Don’t forget that a forest often has logs, snags, rockpiles, etc. that provide great habitat for wildlife. Your food forest in my view won’t truly mimic a natural forest without some of these habitat features. I would try to add at least one to each tree.

Top it all off with a good mulch layer and your food forest is off to a great start!

Now obviously this is a fairly simple outline and designing a food forest can get much more complicated. You could add in swales, hugelkultur beds, etc. But this is enough to get you started and would be vastly superior to a traditional orchard.

Are You Going to Start Your Own Food Forest?


*This is 1 of 2 food forests I’m currently working on at my place. I still got a lot of work to do but already the 2 food forests are adding a lot to my homestead.

Make sure to visit the full blog post to get more information all about food forests. I share some of my wild tips and more to help you get started with your own food forest.

Food forests really are one of my favorite permaculture ideas and I’m excited to see my own grown and change overtime. Plus, I’m getting ready to design a large food forest for my day job that will ultimately be open to the public as a learning area.

I hope you will consider starting your own food forest if you have not already. Food forests really are a fantastic addition to any homestead.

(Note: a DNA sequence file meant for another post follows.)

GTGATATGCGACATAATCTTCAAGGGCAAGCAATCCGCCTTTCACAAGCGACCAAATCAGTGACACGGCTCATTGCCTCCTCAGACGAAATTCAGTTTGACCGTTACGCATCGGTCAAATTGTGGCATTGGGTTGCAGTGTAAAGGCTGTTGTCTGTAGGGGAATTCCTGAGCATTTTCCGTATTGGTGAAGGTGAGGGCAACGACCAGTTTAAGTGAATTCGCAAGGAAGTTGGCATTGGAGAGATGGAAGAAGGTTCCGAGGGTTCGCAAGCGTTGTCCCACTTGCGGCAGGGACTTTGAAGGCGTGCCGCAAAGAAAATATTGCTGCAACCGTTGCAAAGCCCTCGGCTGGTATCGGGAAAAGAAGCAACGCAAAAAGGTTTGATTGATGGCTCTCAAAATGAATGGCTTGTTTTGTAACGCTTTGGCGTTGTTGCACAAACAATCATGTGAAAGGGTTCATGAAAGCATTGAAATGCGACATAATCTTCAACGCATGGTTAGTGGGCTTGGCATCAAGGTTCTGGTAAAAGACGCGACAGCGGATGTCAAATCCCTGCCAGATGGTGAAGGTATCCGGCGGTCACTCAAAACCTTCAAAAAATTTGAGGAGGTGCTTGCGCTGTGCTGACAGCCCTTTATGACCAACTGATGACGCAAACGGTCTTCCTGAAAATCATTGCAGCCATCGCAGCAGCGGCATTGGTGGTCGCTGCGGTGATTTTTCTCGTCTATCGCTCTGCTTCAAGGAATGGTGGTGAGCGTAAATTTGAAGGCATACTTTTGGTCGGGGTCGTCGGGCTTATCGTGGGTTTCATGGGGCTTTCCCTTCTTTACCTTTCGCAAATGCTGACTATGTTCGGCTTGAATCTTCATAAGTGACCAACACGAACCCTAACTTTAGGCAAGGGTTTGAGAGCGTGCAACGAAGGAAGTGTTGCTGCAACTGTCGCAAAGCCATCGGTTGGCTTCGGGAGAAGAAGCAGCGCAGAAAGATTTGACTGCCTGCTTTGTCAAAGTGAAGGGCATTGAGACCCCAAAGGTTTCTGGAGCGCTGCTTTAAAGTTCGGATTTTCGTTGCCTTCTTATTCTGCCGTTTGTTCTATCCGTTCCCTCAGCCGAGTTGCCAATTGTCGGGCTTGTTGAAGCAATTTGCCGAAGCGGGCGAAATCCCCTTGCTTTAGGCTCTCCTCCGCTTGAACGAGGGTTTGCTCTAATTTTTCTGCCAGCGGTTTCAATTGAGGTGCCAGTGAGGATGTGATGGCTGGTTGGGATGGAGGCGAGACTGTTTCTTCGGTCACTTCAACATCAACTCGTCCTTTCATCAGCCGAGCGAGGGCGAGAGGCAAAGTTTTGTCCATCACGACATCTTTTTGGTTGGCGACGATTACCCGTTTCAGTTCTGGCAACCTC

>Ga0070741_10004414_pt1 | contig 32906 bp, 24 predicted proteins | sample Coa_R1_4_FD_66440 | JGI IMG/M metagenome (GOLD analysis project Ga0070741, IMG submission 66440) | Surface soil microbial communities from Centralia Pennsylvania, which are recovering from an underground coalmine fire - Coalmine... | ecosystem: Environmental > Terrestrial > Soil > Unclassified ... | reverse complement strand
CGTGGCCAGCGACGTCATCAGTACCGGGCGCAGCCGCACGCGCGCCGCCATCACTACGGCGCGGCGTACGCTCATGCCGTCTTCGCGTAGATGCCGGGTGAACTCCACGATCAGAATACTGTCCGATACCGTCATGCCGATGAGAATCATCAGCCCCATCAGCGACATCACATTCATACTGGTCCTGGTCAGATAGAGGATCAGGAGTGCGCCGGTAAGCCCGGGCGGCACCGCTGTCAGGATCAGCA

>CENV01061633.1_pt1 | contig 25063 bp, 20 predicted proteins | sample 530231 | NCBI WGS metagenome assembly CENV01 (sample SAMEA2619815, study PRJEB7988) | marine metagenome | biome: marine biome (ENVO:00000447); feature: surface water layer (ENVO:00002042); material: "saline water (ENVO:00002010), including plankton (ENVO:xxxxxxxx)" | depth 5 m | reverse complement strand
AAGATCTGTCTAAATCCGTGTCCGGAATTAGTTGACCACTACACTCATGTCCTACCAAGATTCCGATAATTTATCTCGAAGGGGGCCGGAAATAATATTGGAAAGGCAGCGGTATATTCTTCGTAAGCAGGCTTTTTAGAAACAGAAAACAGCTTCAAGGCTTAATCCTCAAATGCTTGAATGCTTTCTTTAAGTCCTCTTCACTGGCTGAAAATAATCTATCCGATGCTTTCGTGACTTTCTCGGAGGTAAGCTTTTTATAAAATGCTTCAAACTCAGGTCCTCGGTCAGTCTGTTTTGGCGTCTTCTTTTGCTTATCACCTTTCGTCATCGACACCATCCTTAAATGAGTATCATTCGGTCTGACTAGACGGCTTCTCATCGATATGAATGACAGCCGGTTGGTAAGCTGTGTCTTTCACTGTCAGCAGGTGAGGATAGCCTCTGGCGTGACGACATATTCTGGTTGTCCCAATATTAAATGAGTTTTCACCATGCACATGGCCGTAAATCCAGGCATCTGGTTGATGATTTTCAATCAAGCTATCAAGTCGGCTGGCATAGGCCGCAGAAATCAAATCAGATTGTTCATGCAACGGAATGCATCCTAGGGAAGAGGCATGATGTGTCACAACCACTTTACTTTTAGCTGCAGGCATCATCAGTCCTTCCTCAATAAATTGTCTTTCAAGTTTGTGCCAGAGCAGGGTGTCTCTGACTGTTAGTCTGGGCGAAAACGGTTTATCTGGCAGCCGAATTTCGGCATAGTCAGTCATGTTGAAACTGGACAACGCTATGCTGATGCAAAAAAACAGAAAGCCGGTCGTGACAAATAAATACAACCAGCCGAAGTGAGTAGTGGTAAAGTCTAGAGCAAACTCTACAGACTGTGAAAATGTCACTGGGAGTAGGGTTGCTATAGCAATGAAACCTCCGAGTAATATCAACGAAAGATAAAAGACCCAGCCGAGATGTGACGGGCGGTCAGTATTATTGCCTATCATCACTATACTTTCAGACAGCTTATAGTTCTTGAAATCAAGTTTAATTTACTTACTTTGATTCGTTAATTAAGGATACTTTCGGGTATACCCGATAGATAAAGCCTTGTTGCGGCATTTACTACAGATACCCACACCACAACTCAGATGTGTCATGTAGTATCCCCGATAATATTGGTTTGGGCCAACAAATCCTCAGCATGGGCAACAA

I would love to hear what you think about food forests and if you have planted one or are going to plant one on your homestead!

If you are one of the first to leave a comment on this thread there will likely be apples waiting for you.

Plus, if you go to the blog post and are the first from permies to leave a "good" comment on the actual blog post I got a piece of pie for you! Just make sure to comment here too saying you commented on the blog post so I can give you your pie (if you use 2 separate names please tell me!).

Thank you!
 
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I think that planting a food forest is easier if you're starting with few to no existing trees. Trying to work around an existing forest, as I am, can be harder. Since I'm not in a position to make big plans, I've settled for small ones. For example, I am trying to plant shrubs in clusters with support plants to help with pollination. Recently I planted 4 Honeyberry shrubs and accompanied them with comfrey. There were existing iris, a couple of baby salal, and a sword fern just north of where I was planting, and lots of raspberry canes just south. The web said that chives are also good companions to Honeyberry, but they're not where I'd like regular chives, so I'm starting some Garlic chives and hoping that's similar enough. The elephant's in the room are two Wet Coast cedars (IOW big - ~150 ft tall) to the north-east and north-west and the new plants are within the drip line of the west one in particular. We shall see how they do...
 
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Yeah, I think adapting a current forest has to be harder than building a forest on grass land.  I'm doing it on an acre, and it takes a while to get grass/groundcover established, and digging for new plants.  Right now I have a huge Tulip Poplar over-story that provides good shade for new grass and trees, but will have to come down at some point